When you are mentally tired (wuzzy) you may choose to stay away from activities that will use your intellectual and mental energy resources. You probably don’t have much to give. You could however engage in a little light and mindless physical work. Some examples of this could be: vacuuming, cleaning the kitchen, loading the dishwasher, laundry, going to the gym, exercising, going to the grocery store etc.

You are making the most of your tiredness. You are getting things done.

When you are physically tired, you may choose to stay away from activities that will use your physical energy resources. You could engage in activities that don’t require much physical energy, but require you to be on your game mentally. Some examples of this could be: writing e-mails, writing a blog post, making plans, helping your children with homework, studying, cooking, reading etc.

This is a work in progress for myself as well, because I was always conditioned to feel that when I am tired, there’s nothing I can possibly do. But I believe these things can change with some simple awareness.

Now, whenever I feel “tired”, I ask myself what kind of tiredness I am experiencing. I then decide to act appropriately instead of letting my tiredness to control me. I also am making a habit of always asking myself “What can I do now?” throughout the spacious gaps in my day, so that maybe I can choose to do something helpful, beneficial, productive, and hopefully a little bit fun too.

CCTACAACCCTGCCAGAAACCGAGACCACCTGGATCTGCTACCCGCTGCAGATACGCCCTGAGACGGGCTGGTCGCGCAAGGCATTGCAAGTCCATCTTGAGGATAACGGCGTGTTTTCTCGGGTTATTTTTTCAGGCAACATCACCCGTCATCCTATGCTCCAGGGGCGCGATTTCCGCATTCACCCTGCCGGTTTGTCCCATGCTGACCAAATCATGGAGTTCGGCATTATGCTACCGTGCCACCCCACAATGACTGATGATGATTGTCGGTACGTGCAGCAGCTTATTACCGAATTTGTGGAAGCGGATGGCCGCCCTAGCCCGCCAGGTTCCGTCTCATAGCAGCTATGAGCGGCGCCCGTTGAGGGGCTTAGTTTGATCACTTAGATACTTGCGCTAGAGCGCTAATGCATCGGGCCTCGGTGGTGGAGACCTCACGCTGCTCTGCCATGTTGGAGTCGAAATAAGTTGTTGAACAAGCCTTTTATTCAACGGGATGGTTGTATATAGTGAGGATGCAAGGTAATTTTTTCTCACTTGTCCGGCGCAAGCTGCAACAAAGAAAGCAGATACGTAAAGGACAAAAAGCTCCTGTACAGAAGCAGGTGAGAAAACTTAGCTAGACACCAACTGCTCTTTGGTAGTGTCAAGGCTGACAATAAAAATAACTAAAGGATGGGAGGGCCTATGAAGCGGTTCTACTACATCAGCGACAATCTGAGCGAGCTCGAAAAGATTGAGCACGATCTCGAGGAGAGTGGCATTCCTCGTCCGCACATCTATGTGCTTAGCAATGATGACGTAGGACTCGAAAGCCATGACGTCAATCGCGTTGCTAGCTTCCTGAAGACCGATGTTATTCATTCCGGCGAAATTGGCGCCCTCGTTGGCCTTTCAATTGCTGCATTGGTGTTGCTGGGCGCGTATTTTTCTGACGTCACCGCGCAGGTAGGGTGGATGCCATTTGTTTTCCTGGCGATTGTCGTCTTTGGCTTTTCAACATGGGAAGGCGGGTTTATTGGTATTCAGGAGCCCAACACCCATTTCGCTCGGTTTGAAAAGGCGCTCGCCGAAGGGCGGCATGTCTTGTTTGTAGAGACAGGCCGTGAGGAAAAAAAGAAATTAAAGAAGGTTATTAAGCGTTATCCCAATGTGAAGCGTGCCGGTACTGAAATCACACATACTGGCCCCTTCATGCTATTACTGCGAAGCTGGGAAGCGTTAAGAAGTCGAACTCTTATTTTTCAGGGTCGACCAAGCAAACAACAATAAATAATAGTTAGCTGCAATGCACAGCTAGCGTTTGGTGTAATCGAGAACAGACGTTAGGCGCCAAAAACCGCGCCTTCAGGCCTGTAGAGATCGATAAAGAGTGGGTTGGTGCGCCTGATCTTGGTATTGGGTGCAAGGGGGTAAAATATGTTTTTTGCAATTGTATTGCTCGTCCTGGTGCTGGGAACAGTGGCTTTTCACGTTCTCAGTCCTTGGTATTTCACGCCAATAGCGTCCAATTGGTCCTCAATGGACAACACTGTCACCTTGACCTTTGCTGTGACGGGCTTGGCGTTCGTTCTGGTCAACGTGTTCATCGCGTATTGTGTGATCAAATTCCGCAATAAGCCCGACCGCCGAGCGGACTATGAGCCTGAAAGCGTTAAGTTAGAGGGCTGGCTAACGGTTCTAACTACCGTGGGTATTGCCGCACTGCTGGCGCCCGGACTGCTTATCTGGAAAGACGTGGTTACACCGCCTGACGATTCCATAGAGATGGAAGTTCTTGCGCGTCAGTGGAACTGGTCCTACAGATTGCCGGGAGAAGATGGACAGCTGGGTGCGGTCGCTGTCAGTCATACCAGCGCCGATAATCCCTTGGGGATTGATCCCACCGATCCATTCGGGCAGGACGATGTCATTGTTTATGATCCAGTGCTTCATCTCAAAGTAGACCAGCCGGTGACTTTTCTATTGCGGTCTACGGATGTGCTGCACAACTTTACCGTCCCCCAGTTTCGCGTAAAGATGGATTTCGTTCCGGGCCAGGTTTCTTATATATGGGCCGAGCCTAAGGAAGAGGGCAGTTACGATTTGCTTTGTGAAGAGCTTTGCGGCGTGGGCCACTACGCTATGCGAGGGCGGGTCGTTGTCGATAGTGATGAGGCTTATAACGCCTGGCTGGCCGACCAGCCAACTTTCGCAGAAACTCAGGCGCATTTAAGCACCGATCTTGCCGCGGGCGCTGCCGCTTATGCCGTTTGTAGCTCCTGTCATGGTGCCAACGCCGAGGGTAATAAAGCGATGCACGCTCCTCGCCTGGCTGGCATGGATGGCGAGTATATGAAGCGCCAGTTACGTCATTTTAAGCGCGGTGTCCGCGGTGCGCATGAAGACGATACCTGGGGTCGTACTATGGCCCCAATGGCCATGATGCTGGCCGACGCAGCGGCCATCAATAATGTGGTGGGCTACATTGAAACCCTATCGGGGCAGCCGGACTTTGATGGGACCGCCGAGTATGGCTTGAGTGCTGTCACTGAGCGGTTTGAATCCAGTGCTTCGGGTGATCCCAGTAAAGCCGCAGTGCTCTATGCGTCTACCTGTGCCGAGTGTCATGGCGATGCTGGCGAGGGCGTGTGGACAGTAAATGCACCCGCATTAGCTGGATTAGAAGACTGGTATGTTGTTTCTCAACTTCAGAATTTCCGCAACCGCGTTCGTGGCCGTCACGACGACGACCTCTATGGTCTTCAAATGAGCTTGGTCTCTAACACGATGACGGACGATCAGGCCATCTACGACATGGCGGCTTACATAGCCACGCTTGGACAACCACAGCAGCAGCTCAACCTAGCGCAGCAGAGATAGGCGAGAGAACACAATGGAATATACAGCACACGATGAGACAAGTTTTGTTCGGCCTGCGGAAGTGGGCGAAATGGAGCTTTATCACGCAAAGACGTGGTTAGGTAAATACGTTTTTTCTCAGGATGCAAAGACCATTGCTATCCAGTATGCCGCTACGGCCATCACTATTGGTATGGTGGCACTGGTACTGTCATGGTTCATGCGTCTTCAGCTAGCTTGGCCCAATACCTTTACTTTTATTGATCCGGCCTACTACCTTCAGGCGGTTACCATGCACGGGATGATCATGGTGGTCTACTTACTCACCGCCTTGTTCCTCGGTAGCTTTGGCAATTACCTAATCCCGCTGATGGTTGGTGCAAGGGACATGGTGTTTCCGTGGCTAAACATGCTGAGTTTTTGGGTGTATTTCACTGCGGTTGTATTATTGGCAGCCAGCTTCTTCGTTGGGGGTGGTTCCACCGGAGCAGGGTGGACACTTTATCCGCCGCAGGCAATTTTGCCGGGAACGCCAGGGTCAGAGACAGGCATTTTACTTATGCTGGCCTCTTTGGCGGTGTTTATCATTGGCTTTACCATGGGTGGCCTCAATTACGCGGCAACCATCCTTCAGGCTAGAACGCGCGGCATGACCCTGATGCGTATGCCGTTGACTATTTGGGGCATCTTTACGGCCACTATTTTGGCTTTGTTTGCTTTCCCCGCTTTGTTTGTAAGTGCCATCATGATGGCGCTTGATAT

Of course breaks are important, and I like to take them (often!), but I have come to realize that often a 30 minute break is enough.

So to summarize using a point list (because I love lists. It makes everything so much more comprehendible):

How to stop being a lazy-ass.

  1. Understand that there is a difference between being mentally tired and physically tired. If you can distinguish the difference and determine which one you are, you can still take appropriate and productive action.
  2. Determine which type of tired you are, and take appropriate and productive action. If you are mentally tired – take some mindless physical action. If you are physically tired – take some mental action.
  3. Get in the habit of asking yourself “What can I do now that would be beneficial, helpful and productive?” in the small gaps in your day.
  4. Take breaks when you need them, but understand that often times a 30 minute break is enough.

So this is the lesson I am currently learning and it feels good. I would say it’s a good skill for me to add to my repertoire. This is Malavika 2.0.

Make your day positive!